Day 26: My Testimony: Which Bubble Do I Fill?
I felt the red flush of embarrassment rise up my neck and fill my face with splotchy crimson blots.
“Not a porch, stupid. A Porsche! Don’t you know anything?” She cocked her head to one side, her strawberry blonde hair falling to the side as she wrinkled her freckled nose in distaste.
I still had no idea what she was talking about. She had said that her father had gotten a porch. Finally seeing an opening with which I could participate, I stated that we had a front and back porch and the back one even had a porch swing.
The clan of girls turned hawklike eyes on me and then erupted in laughter. I stood paralyzed. I mumbled something about not hearing correctly and retreated back to the classroom with their cackles echoing in my wake.
When the recess bell rang and the rest of the class filtered in and took their seats, I sat head tall, face resolved and steely. I didn’t fit. I knew I didn’t. I had tried time and again and failed.
I resolved then that I wouldn’t try. The callous had already began to form around my wounded third grade heart.
And over the years that callous had thickened, hardening with bitterness, with envy, with each exclusion. Each attempt at being included only dug the wound down deeper and the final result was an impenitent heart.
I came to hate everything that I saw in American culture. I hated the rich Christians I saw, the consumerism, the vanity.
Because I didn’t fit. I am a third culture kid.
The communal tables and warm fires that burned insulating us all from the frigid air of the Netherlands shaped me as did the dusty red mud floors of our dung insulated hut in Nepal. I was taught by the culture that I was submersed in more than the culture that I came from. The words and conversations that abounded around me mentored my little mind. On mercy, on ministry, on community, on justice, on God’s face in it all, I sat at the feet of my parents and others in our community and soaked in the beauty of doing life together. I fit.
At the time we came back from Nepal and reentered the states, I was 5. Barely old enough to remember. And yet, I do. Because so much of that forming was in the very fabric of who our family was, both abroad and on native soil.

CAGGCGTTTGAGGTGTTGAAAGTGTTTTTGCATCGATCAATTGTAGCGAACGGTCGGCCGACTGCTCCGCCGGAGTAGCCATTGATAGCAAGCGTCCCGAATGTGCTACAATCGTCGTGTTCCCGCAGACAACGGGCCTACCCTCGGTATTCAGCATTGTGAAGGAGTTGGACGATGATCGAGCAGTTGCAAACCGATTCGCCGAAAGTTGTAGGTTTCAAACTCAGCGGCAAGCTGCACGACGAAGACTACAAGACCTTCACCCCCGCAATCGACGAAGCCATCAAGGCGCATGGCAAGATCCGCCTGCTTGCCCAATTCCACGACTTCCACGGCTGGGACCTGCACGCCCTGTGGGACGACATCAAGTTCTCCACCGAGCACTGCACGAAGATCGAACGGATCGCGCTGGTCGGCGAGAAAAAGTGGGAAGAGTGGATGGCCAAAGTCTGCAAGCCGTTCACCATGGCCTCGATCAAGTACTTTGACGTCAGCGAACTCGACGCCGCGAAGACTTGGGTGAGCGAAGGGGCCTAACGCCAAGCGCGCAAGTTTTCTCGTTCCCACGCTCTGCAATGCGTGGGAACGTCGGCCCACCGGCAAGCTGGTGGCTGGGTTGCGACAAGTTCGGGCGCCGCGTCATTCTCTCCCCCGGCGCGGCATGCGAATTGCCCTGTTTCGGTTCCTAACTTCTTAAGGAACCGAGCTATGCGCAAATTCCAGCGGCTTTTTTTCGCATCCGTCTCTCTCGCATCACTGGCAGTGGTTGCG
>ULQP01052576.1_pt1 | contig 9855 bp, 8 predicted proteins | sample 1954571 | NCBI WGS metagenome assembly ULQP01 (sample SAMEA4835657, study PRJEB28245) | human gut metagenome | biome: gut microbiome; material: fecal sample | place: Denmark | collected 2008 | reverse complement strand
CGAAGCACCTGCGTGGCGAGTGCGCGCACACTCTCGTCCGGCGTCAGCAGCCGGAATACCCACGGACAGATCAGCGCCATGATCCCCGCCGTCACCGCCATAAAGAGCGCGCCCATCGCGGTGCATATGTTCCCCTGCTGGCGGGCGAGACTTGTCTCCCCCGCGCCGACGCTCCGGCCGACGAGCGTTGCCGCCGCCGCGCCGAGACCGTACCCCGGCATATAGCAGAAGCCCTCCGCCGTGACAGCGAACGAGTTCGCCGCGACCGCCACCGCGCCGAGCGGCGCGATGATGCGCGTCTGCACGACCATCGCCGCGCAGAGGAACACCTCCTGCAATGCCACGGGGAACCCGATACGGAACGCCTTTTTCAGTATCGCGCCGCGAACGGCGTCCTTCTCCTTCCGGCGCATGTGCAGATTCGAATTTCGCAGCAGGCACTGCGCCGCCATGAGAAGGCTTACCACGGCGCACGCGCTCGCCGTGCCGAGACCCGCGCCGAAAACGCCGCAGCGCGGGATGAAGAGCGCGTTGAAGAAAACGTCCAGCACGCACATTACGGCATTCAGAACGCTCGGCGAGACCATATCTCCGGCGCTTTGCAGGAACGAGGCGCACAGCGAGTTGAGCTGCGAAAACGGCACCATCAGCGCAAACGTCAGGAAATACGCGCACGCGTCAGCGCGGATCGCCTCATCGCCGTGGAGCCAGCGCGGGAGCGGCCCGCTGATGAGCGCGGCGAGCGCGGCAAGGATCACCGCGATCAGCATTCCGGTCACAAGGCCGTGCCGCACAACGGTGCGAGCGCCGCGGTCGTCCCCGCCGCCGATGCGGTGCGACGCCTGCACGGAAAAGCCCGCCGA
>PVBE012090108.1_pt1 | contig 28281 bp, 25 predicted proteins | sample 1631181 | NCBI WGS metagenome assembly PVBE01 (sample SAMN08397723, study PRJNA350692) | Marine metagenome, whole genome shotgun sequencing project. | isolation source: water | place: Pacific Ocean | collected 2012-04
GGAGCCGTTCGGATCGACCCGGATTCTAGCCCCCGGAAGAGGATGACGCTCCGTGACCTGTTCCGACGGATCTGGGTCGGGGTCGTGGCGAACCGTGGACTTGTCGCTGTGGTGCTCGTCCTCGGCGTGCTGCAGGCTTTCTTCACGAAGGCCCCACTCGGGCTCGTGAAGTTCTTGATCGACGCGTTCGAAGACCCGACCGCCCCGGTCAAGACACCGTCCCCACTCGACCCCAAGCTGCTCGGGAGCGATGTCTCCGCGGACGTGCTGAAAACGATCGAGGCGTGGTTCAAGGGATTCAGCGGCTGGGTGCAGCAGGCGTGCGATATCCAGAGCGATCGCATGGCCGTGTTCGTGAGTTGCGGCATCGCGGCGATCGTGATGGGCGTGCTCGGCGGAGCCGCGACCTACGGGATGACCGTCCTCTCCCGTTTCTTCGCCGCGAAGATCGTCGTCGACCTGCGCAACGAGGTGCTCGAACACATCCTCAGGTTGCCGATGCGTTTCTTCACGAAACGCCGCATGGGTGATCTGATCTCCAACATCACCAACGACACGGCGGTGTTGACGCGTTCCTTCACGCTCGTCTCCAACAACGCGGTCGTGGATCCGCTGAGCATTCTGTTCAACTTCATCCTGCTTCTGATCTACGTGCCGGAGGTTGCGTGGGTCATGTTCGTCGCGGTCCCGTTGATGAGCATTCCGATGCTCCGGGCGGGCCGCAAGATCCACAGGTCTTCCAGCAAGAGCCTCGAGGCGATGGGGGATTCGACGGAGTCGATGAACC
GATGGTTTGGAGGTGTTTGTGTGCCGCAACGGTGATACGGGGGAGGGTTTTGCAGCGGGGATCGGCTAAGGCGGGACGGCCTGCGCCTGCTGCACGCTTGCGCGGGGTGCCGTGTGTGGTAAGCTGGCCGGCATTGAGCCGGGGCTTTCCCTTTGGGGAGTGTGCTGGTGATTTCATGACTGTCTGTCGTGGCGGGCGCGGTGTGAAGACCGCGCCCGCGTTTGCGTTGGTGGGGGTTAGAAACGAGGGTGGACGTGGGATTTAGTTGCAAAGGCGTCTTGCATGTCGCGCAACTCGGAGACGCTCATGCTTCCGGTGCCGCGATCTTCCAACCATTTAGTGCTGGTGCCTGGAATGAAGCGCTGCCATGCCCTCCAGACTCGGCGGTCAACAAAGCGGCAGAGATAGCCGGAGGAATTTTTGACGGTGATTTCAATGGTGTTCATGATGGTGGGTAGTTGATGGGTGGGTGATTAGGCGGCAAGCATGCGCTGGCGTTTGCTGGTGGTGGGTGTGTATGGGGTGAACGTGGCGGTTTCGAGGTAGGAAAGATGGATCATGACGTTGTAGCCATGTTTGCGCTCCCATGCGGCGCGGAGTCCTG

The conversations that prodded us to dig deeper, to live fuller, to look harder. The questioning of culture and church and meaning. There was no word for what we were back then. There were no books on reëntry into a culture so diverse from where we had lived.
There were no terms for kids like me. At least none that I had ever heard of.
Kids who could no longer relate fully to their passport country but weren’t native to their foreign culture either. Kids who went back to Hawaii where they were born but didn’t fit with the locals. Kids who looked part Asian but couldn’t speak Korean or Japanese. Kids who were part Caucasian but hesitated when scribbling the little bubble in on ethnicity questions, and sat stumped when they could only choose one. Kids who ate kimchi but embarrassed easily and turned up their noses when their friends were over.
A girl who flipped through fashion magazines as a teen wishing for large hooded eyelids like Cindy Crawford, but never saw anyone who looked like her. A girl whose name was never on any of those personalized key chains or mugs or stickers and who secretly wished her name was Jennifer or Melissa because there were always plenty of those.
Always straddling worlds and cultures and identity and hating anyone or anything that made me have to choose while simultaneously wishing to be just like everyone else.
Kids who didn’t fit who belonged to parents who didn’t fit. And the culture of the American church hardened us all even more. For as the Puritans used to say, “The same sun that hardens the clay, melts the ice.” We were not malleable in God’s hands, and that rigidity and hardening cracked and broke us in the worst of ways.